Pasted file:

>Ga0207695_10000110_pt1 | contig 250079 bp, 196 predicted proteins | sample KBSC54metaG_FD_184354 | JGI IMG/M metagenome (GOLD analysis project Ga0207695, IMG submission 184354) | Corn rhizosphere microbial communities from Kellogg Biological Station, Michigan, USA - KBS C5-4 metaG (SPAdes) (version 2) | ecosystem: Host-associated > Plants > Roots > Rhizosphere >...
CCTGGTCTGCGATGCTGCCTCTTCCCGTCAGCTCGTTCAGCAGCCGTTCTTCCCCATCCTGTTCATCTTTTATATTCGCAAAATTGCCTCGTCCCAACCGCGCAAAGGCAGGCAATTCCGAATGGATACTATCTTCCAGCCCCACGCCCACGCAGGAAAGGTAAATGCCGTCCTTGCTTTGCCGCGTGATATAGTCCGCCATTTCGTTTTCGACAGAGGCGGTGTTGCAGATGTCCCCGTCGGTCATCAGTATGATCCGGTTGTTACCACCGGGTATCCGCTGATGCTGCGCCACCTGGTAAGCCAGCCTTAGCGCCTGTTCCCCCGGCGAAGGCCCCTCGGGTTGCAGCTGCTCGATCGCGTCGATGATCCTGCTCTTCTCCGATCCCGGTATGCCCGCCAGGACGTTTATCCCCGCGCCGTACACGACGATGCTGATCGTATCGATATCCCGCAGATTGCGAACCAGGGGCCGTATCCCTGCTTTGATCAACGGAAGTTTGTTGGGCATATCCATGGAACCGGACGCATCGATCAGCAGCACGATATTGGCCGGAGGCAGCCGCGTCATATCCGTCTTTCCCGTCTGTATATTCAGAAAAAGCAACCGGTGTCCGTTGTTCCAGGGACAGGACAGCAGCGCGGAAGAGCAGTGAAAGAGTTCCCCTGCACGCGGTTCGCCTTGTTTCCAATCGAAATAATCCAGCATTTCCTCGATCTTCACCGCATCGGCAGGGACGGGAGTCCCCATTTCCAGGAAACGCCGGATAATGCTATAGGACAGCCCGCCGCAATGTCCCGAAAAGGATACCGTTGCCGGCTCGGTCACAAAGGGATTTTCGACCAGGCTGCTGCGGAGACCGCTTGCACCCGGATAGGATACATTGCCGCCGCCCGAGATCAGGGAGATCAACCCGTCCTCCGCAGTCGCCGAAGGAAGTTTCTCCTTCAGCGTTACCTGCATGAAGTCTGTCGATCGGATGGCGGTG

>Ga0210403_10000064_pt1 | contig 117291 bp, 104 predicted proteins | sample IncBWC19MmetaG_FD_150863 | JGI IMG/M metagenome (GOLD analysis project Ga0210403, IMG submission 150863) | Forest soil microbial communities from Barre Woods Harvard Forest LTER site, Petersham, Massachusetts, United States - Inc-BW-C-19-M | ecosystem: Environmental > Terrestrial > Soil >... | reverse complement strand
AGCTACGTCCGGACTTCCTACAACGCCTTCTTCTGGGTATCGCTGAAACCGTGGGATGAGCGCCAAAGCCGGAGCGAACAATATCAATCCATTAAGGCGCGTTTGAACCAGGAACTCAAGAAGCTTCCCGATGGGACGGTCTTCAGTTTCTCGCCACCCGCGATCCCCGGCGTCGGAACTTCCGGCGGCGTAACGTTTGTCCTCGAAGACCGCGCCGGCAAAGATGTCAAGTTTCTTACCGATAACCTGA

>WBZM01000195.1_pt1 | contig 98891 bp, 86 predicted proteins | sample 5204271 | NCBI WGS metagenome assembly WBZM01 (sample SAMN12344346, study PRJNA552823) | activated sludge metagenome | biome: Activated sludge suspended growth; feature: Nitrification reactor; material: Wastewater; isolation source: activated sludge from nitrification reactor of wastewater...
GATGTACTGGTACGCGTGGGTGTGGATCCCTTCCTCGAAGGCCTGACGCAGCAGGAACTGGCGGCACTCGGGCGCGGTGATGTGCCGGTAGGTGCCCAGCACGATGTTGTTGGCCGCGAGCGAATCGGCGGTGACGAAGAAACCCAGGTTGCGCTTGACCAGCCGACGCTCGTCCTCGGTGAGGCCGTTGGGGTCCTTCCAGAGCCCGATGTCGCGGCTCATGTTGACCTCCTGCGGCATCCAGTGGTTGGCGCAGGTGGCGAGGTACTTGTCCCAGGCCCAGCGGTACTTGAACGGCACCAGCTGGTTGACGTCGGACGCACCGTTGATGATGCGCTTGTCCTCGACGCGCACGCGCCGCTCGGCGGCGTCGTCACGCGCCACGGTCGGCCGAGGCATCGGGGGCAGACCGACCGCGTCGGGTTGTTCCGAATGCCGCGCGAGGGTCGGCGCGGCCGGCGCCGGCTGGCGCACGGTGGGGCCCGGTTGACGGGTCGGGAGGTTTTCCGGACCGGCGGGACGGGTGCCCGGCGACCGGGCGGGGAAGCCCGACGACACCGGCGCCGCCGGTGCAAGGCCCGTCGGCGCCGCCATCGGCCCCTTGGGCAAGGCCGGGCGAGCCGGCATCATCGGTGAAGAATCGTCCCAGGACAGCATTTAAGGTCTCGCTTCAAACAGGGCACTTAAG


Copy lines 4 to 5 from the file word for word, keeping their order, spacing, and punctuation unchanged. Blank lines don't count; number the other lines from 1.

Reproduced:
AGCTACGTCCGGACTTCCTACAACGCCTTCTTCTGGGTATCGCTGAAACCGTGGGATGAGCGCCAAAGCCGGAGCGAACAATATCAATCCATTAAGGCGCGTTTGAACCAGGAACTCAAGAAGCTTCCCGATGGGACGGTCTTCAGTTTCTCGCCACCCGCGATCCCCGGCGTCGGAACTTCCGGCGGCGTAACGTTTGTCCTCGAAGACCGCGCCGGCAAAGATGTCAAGTTTCTTACCGATAACCTGA

>WBZM01000195.1_pt1 | contig 98891 bp, 86 predicted proteins | sample 5204271 | NCBI WGS metagenome assembly WBZM01 (sample SAMN12344346, study PRJNA552823) | activated sludge metagenome | biome: Activated sludge suspended growth; feature: Nitrification reactor; material: Wastewater; isolation source: activated sludge from nitrification reactor of wastewater...